Trying to recaputure the magic of the Amalfi Coast breakfast I bought some peaches this week. But as nice as they are it's just not as magical eating them in cloudy Shepherd's Bush as it was overlooking the Mediterranean Sea. The experience fades into black and white when you're not actually on holiday. And all I am left with sticky fingers, and not in a good way. You can't go back.
Well actually you can go back. But only actually going back on holiday does any of the stuff you have there taste as succulent. We all know it, yet we still try to recapture it. We are dolts.
Still my monochrome peach was healthy at least. If it felt like it had been plucked from a tree for me that very morning then I might have enjoyed it more.
One of the great things about doing the tour version of the show is that I am no longer constrained by the Edinburgh hour. I always have to go at top speed at the Fringe to cram all my ideas into the available slot. And whilst I still talk fast afterwards there's a little more breathing room and I can take a punt and go off at tangents. Some of the staff from Scope came to see the show tonight, one of whom was deaf and who had to lip read to know what was going on. I was very impressed (both with him and myself) to discover that he'd been able to follow the whole thing. He did acknowledge that my pace was rapid, but I was enunciating enough (or moving my lips around enough) for that not to be an issue. I suspect most of the credit must go to him for being an adept speed reader, but was delighted that my performance had assisted with that (he said that not all comedians were as easy to read - or was he just saying that I was predictable?).
We all went for a drink afterwards and I tried to imagine reading the lips of everyone who was talking. It seemed impossible that anyone would be capable of this super power. I wish I could do it too as I find it very hard to hear people these days, especially in packed bars where the peripheral noise drowns everything out. With most conversations I am just pretending to know what's going on and nodding and laughing which might prove embarrassing if it turns out the people I am with are spouting racist views or telling me that their dad has just died.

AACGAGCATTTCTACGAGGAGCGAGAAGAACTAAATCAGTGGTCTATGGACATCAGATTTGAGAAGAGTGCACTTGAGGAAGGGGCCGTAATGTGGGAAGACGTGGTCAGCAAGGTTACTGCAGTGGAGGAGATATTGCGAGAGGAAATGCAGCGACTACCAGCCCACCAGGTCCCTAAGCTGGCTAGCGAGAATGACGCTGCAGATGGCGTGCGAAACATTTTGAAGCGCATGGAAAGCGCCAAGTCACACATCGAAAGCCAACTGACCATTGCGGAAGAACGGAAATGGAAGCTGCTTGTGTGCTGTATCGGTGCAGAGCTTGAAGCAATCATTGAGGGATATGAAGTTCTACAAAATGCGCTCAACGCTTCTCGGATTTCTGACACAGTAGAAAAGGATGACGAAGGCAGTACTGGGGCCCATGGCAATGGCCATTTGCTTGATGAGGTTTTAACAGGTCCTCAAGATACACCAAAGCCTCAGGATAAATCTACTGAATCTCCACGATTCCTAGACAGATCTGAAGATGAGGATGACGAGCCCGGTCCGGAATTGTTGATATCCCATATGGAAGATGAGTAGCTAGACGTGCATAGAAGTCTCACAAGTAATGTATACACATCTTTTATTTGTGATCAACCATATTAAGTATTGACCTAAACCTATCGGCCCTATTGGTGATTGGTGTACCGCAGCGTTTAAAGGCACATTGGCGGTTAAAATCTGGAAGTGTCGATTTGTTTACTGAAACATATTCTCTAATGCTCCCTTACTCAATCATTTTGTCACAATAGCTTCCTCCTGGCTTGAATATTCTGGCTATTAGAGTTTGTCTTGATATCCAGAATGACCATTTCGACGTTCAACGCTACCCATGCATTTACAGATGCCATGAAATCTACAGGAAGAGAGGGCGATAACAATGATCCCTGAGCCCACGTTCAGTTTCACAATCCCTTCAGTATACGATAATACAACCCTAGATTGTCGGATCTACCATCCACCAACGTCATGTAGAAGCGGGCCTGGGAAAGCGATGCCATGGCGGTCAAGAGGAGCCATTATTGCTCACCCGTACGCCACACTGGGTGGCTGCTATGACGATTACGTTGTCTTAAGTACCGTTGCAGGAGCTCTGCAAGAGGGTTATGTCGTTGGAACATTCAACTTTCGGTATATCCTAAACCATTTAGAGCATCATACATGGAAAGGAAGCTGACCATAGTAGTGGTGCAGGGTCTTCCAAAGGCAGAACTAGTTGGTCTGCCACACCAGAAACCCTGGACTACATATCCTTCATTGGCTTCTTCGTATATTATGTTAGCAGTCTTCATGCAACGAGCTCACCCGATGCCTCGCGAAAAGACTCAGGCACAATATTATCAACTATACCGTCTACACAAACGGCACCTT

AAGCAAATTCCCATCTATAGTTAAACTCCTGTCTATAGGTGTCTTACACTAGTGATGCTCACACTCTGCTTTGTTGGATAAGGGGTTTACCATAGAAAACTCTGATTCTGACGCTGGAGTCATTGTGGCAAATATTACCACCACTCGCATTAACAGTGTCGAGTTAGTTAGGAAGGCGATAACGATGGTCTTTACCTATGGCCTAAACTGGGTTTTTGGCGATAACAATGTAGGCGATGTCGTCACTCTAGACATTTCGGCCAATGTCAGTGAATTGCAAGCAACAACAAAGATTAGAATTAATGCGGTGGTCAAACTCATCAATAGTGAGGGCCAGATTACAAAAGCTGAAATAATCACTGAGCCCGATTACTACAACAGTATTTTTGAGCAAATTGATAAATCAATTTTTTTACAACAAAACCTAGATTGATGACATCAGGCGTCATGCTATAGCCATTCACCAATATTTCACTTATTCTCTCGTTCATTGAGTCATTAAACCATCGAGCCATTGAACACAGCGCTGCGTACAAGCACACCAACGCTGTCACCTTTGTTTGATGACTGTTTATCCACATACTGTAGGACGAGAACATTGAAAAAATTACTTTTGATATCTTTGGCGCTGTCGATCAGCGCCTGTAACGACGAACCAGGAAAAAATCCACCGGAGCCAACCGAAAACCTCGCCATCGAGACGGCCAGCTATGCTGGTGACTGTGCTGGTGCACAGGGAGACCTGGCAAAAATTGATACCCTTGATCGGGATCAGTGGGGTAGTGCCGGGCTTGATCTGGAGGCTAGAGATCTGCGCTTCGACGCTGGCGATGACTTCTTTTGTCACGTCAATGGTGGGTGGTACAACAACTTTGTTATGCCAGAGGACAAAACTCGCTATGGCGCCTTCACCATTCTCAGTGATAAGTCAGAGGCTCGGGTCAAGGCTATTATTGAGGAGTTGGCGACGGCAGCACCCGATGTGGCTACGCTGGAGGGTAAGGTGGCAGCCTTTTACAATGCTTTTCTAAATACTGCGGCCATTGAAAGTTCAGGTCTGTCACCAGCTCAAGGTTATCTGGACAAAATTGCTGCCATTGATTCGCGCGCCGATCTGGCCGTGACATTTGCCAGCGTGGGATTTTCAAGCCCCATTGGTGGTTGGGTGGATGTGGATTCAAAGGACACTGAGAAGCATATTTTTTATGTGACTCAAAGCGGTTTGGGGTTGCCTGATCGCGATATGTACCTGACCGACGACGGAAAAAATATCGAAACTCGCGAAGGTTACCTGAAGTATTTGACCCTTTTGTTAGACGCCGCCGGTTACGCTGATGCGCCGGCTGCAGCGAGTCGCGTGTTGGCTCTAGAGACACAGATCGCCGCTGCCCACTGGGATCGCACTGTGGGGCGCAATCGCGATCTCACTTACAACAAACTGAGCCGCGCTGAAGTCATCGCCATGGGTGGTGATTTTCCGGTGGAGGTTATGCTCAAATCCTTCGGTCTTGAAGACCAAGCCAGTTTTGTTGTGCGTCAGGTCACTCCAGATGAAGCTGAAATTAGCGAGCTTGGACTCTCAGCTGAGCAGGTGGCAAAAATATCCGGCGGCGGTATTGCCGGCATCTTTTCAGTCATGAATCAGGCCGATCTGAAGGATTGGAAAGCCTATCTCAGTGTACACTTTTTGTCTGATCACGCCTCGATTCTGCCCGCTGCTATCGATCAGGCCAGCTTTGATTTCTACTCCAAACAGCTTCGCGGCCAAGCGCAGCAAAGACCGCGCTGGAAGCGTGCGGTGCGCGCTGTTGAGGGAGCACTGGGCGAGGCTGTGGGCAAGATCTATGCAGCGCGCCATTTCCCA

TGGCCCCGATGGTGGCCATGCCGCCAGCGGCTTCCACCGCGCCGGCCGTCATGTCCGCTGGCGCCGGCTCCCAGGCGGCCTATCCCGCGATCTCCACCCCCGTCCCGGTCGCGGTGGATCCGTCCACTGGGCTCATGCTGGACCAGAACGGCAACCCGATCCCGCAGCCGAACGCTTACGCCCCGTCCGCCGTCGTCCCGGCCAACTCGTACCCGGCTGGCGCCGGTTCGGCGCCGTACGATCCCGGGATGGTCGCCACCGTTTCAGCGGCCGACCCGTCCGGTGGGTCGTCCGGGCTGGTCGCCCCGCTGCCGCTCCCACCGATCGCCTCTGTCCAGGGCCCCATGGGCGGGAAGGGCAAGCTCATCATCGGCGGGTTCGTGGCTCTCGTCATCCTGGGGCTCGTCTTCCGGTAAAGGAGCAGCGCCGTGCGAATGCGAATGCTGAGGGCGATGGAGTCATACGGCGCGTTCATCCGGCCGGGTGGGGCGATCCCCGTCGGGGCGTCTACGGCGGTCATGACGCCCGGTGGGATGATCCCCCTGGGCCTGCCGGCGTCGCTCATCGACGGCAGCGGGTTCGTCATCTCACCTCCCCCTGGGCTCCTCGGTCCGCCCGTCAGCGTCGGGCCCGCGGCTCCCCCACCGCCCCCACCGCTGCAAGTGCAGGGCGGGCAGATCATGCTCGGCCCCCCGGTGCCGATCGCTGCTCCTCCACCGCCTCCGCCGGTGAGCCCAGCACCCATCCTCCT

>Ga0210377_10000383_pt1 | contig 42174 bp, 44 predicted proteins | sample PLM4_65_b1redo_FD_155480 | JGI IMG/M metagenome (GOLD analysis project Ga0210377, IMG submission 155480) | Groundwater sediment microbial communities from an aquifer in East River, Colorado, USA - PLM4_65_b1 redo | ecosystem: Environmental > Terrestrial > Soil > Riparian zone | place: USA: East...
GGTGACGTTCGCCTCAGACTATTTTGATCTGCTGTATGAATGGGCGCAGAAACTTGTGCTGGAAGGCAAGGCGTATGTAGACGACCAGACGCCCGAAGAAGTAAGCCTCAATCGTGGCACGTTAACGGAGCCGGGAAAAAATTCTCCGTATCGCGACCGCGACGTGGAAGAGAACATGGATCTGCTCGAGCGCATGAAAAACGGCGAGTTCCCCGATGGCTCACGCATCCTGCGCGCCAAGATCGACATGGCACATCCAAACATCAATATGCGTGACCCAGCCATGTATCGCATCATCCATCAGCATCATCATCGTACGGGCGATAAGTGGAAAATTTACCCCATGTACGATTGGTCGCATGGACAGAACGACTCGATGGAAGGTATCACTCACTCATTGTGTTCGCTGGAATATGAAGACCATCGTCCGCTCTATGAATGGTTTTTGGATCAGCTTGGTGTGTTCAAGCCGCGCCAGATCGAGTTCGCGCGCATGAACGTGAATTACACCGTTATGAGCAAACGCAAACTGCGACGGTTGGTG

Also I love eavesdropping. How cool must it be to be able to tune into the conversations of people on the other side of the room? If only I had the patience to learn how to do this then my life would be improved a 1000%. But it's probably for the best that I don't. The blog would just be full of me saying "and then he said this and then she said this" and I am pretty certain that I would be rubbish at lip-reading even if I tried and I would misquote people anyway.
What I might do instead is just pretend that I can lipread and then totally make up conversations that I think I've witnessed. It saves the hard work of studying and my pretend conversations will be much better than what most people can come up with anyway.
I am now slightly fearful that the lip reader in my audience is doing exactly the same thing and just made up his own comedy show. Which might explain why he enjoyed it all so much.